5 Negative Voices and How to Shush Them

1. “Did you just write that? That’s pretty terrible. Kind of the worst, actually. Wait, do you even have an MFA?” Variations of this sentence will snake through your brain and disturb your thoughts many times during the writing process. I’d like to say there is some algebraic equation to eviscerate this kind of...

Kimberly Jackson

Kimberly Jackson: Poet Interview

One of my favorite things to do on this blog is shine the spotlight on other poets and their work, and it’s even more fun when they’re regulars on this blog. Such is the case for Kimberly Jackson. Kimberly Jackson is a former academic who now reads and performs poetry and flash fiction just for...


Ploughshares: Monday Market Spotlight

This week’s Monday Market Spotlight swings over to Ploughshares, a print and digital magazine of fiction, nonfiction, and–of course–poetry. Ploughshares publishes three issues a year and has a well-recognized record of publishing anthologized writing (places like BAP and Pushcart). Since 1989, the literary journal has been based at Emerson College in downtown Boston. In...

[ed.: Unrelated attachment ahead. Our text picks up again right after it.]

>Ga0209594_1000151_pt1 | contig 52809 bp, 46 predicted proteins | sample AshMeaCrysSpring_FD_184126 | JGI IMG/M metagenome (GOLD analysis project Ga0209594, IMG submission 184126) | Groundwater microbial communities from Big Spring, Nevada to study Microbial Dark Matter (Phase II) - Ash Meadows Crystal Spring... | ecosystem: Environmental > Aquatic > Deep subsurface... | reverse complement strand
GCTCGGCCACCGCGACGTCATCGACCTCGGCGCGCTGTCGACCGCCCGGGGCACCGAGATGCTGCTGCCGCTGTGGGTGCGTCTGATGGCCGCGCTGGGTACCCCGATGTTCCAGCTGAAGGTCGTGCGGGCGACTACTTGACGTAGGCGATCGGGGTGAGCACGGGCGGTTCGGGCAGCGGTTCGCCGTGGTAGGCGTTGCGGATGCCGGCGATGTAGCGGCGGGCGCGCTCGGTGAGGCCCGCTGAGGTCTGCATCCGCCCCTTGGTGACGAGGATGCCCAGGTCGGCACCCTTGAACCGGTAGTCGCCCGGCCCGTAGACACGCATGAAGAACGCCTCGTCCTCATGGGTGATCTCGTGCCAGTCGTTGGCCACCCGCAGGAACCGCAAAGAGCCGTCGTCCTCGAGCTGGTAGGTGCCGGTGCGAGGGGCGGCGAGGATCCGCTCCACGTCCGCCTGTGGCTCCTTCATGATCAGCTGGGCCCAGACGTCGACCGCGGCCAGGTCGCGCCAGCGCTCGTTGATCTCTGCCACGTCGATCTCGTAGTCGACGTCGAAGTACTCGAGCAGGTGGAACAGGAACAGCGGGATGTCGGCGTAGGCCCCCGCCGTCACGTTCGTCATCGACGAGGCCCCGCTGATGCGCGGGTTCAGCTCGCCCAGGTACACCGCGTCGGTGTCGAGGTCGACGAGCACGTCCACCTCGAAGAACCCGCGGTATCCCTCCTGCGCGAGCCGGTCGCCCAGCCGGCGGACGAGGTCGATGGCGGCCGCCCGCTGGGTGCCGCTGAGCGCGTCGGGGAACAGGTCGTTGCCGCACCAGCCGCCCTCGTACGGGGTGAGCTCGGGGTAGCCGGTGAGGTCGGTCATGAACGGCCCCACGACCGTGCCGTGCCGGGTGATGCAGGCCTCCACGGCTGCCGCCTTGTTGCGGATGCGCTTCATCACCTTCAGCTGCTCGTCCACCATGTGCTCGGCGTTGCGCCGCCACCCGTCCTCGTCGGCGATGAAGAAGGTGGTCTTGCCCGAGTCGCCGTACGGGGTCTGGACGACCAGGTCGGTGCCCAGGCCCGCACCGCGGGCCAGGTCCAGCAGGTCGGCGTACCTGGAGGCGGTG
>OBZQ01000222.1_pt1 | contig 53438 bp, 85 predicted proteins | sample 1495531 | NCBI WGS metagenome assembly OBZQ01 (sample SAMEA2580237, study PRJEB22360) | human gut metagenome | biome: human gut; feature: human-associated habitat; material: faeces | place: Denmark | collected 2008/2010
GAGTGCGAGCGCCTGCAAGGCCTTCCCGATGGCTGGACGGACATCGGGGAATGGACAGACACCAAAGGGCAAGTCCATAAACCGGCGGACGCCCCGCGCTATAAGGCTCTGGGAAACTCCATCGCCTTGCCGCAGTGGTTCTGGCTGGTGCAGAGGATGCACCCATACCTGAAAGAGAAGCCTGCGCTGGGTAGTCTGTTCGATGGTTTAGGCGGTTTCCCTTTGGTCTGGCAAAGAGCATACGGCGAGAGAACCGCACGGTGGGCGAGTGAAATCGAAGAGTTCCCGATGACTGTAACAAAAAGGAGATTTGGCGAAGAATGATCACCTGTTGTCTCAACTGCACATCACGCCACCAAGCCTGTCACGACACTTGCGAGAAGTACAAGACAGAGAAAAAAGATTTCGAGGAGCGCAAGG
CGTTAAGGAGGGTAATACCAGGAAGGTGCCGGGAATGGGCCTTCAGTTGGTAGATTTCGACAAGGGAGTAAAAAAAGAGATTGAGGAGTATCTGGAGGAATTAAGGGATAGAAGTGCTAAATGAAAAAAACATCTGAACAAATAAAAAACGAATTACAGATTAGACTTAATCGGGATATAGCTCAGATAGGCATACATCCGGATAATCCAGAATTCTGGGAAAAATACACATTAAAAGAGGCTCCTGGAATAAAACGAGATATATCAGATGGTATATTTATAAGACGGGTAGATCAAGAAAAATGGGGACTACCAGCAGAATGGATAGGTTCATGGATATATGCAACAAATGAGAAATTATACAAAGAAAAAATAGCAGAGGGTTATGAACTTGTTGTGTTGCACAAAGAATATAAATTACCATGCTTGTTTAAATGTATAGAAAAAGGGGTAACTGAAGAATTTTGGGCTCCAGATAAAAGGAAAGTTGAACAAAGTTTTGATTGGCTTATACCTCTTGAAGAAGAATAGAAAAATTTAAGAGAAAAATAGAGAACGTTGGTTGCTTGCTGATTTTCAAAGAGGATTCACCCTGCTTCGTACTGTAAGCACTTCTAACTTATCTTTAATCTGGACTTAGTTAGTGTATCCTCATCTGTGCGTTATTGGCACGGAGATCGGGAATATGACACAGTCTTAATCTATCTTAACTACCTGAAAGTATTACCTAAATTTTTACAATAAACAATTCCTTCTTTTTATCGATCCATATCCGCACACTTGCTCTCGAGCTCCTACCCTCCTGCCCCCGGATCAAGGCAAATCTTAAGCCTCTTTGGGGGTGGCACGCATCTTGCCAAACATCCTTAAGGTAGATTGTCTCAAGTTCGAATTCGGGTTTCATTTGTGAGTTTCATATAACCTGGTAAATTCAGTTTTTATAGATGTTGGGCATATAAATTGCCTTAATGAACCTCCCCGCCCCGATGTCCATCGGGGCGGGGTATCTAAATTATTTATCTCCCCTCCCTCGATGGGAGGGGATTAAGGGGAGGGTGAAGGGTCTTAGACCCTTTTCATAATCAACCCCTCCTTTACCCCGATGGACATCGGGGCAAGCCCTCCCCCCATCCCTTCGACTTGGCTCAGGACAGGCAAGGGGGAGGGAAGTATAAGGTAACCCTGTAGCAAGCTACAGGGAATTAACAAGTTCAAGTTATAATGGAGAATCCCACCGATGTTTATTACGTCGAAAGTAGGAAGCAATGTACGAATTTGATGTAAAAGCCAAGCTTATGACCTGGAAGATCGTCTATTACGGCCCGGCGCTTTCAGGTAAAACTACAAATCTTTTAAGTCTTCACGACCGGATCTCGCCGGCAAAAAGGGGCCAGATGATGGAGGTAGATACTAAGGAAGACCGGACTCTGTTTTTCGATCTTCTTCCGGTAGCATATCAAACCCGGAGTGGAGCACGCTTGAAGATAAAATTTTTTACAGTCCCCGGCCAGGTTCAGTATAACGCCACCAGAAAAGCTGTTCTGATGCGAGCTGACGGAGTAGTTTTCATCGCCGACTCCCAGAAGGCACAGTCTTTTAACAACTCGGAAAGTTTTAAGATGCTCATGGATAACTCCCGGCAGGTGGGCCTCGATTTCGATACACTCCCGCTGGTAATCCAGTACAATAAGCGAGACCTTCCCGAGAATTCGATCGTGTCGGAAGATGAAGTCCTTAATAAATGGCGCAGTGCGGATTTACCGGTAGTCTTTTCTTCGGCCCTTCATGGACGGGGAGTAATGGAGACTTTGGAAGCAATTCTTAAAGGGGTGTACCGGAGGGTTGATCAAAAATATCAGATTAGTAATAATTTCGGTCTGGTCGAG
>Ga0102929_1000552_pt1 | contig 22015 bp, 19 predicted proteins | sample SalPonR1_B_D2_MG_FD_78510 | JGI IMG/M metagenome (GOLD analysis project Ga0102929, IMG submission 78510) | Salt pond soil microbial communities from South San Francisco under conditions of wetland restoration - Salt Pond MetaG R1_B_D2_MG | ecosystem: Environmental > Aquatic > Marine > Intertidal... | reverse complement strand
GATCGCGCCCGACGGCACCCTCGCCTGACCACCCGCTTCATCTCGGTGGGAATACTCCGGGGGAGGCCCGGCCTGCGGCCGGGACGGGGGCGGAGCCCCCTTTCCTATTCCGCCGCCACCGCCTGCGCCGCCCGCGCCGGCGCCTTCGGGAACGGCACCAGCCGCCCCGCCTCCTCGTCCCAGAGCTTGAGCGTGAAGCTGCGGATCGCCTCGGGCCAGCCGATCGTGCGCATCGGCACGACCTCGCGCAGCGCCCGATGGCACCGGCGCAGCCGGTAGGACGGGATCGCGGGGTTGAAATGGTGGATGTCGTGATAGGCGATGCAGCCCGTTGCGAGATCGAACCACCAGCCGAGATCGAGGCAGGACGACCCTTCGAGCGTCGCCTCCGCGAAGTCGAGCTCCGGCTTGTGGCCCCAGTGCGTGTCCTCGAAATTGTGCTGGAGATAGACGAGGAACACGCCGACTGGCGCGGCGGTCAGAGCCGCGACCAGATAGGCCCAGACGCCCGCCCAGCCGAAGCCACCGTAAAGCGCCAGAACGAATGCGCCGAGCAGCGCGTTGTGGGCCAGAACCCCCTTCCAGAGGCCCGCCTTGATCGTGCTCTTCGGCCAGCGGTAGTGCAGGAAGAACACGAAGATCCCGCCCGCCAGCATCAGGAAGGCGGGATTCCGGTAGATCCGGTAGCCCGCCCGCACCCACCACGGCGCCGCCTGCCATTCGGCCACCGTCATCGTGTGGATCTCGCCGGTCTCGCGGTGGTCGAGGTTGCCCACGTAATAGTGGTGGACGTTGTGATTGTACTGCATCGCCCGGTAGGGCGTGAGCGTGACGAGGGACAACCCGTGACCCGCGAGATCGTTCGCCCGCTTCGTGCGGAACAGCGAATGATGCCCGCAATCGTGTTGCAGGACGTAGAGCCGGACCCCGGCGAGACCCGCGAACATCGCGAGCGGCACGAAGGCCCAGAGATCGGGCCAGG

New Literary Agent Alert: Laura Mamelok of Susanna Lea Associates

She is seeking: Laura is primarily interested in literary fiction, high-end commercial fiction, women’s fiction, literary crime/thrillers, and young adult fiction with crossover appeal. On the nonfiction side, she is looking for narrative nonfiction, current affairs/journalism, memoir, and humor. She's drawn to international stories and settings, in both fiction and nonfiction. Above all, she...


Censorship: The Sincerest Form of Flattery

I tend to be a timid writer. I constantly second-guess myself as I worry about what people will think. I’m afraid that people will completely reject and even hate what I have to say. This rejection happens on a regular basis as many writers find their works challenged or banned, thus feeding my fear....


WD Poetic Form Challenge: Dodoitsu

It’s been a while since we’ve had a WD Poetic Form Challenge, but I think this should be a fun and easy (yes, I’m speaking relative to the paradelle challenge) one. I shared the guidelines for writing dodoitsu poems earlier this week. It’s a Japanese form usually focused on work or love with a...

Have fun getting wordy in June!

Wednesday Poetry Prompts: 314

For today’s prompt, write a pie poem. Yes, a poem that somehow incorporates pie…or pi, since the number 3.14 inspired today’s prompt. Impossible? Not really, for some it’ll be as easy as pie, but even for those who struggle at first, I’m sure they’ll eventually get a piece of the pie as well. Who...

Robert Lee Brewer

Dodoitsu: Poetic Forms

Ready to learn a new poetic form? And yeah, you know that a new WD Poetic Form Challenge is just around the corner. The dodoitsu is a Japanese poetic form developed towards the end of the Edo Period, which came to an end in 1868. As with most Japanese forms, the dodoitsu does not...

American Poetry Review

The American Poetry Review: Monday Market Spotlight